Synopses & Reviews
"Almost nobody writes serious entertainment with more panache than Elinor Lipman," wrote the Chicago Tribune
. From her debut novel, Then She Found Me
, which in the words of the Washington Post
revived the art of screwball comedy for the newly dawned nineties," to her most recent, best-selling The Pursuit of Alice Thrift
, which the Philadelphia Weekly
hailed as "the most perfect piece of prose writing to come along in quite a while," Elinor Lipman has set the gold standard by which other comic novelists are judged.
Now her pitch-perfect new novel, set in 1978, introduces us to the beguiling Frederica Hatch. Born and raised in the dormitory of a small womens college, and chafing under the care of the most annoyingly evenhanded parental team in the history of civilization, Frederica is starting to feel that her life is stiflingly snug. "I had no intention of blending in. I wanted to be who I'd become, the Eloise of Dewing College, the full-time residential expert in an institution that others occupied only fleetingly."
Into this cozy world comes Miss Laura Lee French a wannabe former Rockette and the new dorm mother at the college where Frederica's parents teach and live. Laura Lee proves to be the enthralling and glamorous antithesis of the Hatches, whose passion for liberal political causes is all-consuming even Frederica's Barbie dolls have been anatomically corrected. As Frederica says, "The timing was excellent....Just as I was craving more attention, along came Laura Lee French, dorm mother without a day job, single, childless, and ultimately famous within our gates."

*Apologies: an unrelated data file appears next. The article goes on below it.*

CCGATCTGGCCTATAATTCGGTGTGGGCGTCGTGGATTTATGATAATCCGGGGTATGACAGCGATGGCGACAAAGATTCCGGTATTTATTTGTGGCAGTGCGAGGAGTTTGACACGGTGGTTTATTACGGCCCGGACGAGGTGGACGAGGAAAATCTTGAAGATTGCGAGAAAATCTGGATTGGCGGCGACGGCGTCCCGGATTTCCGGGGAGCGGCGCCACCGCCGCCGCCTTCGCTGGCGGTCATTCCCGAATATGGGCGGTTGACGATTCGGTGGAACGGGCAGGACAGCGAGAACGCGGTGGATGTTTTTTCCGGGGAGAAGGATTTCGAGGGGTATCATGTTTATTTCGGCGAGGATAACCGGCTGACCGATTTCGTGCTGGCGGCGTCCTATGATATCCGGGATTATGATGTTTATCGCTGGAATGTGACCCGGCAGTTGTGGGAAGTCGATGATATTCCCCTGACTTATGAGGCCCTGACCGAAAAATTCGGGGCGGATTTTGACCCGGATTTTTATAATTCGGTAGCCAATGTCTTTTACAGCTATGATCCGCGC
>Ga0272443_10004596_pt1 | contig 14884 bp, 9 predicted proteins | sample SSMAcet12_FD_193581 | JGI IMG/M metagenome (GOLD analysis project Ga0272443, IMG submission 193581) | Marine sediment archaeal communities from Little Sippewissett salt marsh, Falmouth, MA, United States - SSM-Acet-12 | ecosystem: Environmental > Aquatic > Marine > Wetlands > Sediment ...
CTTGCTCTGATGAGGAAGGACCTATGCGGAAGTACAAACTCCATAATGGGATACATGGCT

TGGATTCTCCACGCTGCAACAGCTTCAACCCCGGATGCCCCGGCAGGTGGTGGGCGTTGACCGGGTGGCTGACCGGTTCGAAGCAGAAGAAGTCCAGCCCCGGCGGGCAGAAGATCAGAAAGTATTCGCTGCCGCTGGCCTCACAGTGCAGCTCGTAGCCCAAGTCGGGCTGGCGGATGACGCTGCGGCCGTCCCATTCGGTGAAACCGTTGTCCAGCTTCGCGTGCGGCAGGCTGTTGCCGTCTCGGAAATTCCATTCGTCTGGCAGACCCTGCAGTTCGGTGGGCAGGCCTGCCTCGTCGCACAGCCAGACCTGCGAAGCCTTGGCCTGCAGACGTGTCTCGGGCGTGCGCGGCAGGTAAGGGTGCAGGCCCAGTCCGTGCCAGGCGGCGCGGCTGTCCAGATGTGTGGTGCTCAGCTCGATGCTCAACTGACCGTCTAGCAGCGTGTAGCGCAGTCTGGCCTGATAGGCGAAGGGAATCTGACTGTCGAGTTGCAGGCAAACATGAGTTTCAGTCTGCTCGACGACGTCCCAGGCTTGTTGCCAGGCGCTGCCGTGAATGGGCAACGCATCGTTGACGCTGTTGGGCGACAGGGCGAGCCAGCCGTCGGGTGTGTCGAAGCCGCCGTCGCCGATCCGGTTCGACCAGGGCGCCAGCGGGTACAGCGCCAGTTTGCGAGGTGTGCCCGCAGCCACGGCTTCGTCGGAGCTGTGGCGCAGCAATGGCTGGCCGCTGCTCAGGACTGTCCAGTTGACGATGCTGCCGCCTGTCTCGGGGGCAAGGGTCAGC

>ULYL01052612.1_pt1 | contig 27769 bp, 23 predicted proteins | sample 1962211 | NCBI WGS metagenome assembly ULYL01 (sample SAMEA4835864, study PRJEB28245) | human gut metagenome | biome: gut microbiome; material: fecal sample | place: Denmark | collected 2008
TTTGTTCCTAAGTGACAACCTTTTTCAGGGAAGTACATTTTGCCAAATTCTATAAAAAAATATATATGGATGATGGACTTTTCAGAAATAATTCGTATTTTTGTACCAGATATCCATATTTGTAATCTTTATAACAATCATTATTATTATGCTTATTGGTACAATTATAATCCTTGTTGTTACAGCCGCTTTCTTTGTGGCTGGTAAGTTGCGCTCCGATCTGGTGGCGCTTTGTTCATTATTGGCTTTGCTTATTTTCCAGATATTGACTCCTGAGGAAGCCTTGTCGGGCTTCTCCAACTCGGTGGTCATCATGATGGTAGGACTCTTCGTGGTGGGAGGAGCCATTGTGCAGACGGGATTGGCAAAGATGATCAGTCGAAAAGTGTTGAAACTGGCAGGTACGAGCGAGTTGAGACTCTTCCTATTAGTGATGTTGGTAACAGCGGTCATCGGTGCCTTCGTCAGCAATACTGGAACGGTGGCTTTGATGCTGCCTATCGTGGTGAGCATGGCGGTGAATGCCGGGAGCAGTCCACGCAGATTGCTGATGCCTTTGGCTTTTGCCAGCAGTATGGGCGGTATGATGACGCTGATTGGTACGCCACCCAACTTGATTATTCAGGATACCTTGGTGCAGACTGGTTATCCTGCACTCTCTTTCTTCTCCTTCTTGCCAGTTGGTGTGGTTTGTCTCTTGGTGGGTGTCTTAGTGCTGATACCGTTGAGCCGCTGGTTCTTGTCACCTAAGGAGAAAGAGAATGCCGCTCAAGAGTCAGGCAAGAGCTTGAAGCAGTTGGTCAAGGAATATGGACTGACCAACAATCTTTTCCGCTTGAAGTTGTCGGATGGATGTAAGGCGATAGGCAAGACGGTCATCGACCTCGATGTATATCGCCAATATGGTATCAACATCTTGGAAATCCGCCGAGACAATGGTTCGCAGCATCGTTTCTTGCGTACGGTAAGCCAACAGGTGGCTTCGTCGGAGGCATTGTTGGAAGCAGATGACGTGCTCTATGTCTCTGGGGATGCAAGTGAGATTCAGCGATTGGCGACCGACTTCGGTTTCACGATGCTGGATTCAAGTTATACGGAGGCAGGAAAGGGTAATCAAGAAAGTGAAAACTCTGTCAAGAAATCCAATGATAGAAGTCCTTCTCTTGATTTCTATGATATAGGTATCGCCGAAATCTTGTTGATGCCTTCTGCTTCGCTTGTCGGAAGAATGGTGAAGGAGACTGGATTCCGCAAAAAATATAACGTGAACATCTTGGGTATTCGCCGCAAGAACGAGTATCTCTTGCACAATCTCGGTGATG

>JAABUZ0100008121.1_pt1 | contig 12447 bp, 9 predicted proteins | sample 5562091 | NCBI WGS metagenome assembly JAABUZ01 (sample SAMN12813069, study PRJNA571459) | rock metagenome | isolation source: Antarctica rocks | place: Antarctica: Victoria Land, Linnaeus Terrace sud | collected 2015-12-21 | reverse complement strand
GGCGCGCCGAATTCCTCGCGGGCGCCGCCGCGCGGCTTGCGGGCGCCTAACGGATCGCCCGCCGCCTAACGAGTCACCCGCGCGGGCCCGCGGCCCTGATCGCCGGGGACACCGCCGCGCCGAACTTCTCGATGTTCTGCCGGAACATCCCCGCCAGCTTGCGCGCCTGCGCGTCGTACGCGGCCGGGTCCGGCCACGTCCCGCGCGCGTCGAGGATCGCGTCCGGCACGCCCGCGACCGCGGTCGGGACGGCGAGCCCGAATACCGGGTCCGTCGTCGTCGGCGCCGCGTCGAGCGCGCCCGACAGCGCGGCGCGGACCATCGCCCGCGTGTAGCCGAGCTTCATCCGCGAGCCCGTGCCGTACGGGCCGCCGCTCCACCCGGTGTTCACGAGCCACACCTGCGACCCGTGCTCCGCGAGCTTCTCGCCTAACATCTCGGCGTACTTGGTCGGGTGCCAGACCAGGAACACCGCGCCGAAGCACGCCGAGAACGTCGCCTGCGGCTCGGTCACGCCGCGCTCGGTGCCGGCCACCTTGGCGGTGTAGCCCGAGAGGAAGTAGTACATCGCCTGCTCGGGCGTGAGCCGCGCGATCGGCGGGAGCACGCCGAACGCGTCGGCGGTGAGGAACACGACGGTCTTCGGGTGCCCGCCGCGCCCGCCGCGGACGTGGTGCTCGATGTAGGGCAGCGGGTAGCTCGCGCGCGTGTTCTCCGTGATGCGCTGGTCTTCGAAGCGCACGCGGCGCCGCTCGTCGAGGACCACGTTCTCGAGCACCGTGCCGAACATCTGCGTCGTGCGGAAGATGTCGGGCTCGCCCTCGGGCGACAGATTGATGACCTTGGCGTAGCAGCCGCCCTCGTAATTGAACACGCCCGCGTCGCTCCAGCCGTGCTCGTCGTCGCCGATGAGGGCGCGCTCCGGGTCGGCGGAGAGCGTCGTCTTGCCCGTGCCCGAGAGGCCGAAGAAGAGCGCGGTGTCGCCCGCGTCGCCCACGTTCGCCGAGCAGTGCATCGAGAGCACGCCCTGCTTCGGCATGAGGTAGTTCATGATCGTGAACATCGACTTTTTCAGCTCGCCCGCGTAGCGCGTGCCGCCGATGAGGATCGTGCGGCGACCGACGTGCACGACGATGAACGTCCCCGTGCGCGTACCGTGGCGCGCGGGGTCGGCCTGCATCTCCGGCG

"Like an inspired alchemist" (New York Times Book Review), Lipman turns this seemingly routine faculty hire into a catalyst for havoc and hilarity. For it happens that Miss French in the distant past was married to none other than Frederica's earnest and distinctly unglamorous father.
As in her previous novels, Lipman writes "in a delicious style that is both funny and elegant" (USA Today), rendering serious subjects "through a lens of humor and hope" (Boston Globe). The results? Vintage Elinor Lipman delightful, memorable, and touching.
"[A] novel of warmth, wisdom, love, and redemption that is funny and fun to read....Lipman skillfully matches the cadence of Frederica's growing up with the developments of the story to create moments to cherish and characters to adore." Booklist
"Completely irresistible. Expect high demand for this novel and renewed interest in Lipman's previous seven. Highly recommended." Library Journal
"May be Lipman's best work so far....[E]very page offers laugh-out-loud dialogue....My Latest Grievance is so fun that you want to tell Lipman not to hurry quite so fast; it's a novel so entertaining you're sorry to see it end." Seattle Times
"Lipman's dialogue is consistently mirthful, her entire book filled with witty, quotable bons mots....Lipman is a fizzy writer, but her fizz is tempered with genuine emotion, and her marvelously funny stories take place in a world recognizably our own." Boston Globe